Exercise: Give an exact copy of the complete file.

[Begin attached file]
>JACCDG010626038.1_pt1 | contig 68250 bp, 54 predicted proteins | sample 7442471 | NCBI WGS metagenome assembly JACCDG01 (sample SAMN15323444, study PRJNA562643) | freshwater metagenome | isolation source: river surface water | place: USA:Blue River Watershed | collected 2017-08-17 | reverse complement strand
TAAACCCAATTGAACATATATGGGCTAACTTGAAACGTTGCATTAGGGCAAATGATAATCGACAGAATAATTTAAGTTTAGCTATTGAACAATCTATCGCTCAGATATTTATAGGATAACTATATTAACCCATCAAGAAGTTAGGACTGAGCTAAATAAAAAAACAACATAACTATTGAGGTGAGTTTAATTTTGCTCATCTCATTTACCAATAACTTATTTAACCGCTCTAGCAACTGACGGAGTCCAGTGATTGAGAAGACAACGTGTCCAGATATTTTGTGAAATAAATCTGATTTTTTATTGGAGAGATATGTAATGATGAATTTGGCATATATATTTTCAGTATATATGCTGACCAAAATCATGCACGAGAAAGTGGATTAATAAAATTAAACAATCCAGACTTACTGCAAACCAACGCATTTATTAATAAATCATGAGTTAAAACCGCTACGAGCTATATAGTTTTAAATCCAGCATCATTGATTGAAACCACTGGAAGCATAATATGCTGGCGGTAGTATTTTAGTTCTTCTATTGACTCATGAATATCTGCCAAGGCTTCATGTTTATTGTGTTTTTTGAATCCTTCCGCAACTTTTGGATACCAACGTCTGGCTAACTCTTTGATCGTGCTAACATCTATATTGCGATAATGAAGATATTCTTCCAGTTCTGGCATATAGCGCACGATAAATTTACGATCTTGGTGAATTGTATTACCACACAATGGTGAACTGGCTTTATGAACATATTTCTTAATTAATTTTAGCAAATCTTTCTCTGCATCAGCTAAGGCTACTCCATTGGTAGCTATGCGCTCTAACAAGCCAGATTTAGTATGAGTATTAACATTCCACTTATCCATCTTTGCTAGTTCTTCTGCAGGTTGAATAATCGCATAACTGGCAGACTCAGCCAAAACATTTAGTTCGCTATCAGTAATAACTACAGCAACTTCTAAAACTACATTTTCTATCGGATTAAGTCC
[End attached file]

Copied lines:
>JACCDG010626038.1_pt1 | contig 68250 bp, 54 predicted proteins | sample 7442471 | NCBI WGS metagenome assembly JACCDG01 (sample SAMN15323444, study PRJNA562643) | freshwater metagenome | isolation source: river surface water | place: USA:Blue River Watershed | collected 2017-08-17 | reverse complement strand
TAAACCCAATTGAACATATATGGGCTAACTTGAAACGTTGCATTAGGGCAAATGATAATCGACAGAATAATTTAAGTTTAGCTATTGAACAATCTATCGCTCAGATATTTATAGGATAACTATATTAACCCATCAAGAAGTTAGGACTGAGCTAAATAAAAAAACAACATAACTATTGAGGTGAGTTTAATTTTGCTCATCTCATTTACCAATAACTTATTTAACCGCTCTAGCAACTGACGGAGTCCAGTGATTGAGAAGACAACGTGTCCAGATATTTTGTGAAATAAATCTGATTTTTTATTGGAGAGATATGTAATGATGAATTTGGCATATATATTTTCAGTATATATGCTGACCAAAATCATGCACGAGAAAGTGGATTAATAAAATTAAACAATCCAGACTTACTGCAAACCAACGCATTTATTAATAAATCATGAGTTAAAACCGCTACGAGCTATATAGTTTTAAATCCAGCATCATTGATTGAAACCACTGGAAGCATAATATGCTGGCGGTAGTATTTTAGTTCTTCTATTGACTCATGAATATCTGCCAAGGCTTCATGTTTATTGTGTTTTTTGAATCCTTCCGCAACTTTTGGATACCAACGTCTGGCTAACTCTTTGATCGTGCTAACATCTATATTGCGATAATGAAGATATTCTTCCAGTTCTGGCATATAGCGCACGATAAATTTACGATCTTGGTGAATTGTATTACCACACAATGGTGAACTGGCTTTATGAACATATTTCTTAATTAATTTTAGCAAATCTTTCTCTGCATCAGCTAAGGCTACTCCATTGGTAGCTATGCGCTCTAACAAGCCAGATTTAGTATGAGTATTAACATTCCACTTATCCATCTTTGCTAGTTCTTCTGCAGGTTGAATAATCGCATAACTGGCAGACTCAGCCAAAACATTTAGTTCGCTATCAGTAATAACTACAGCAACTTCTAAAACTACATTTTCTATCGGATTAAGTCC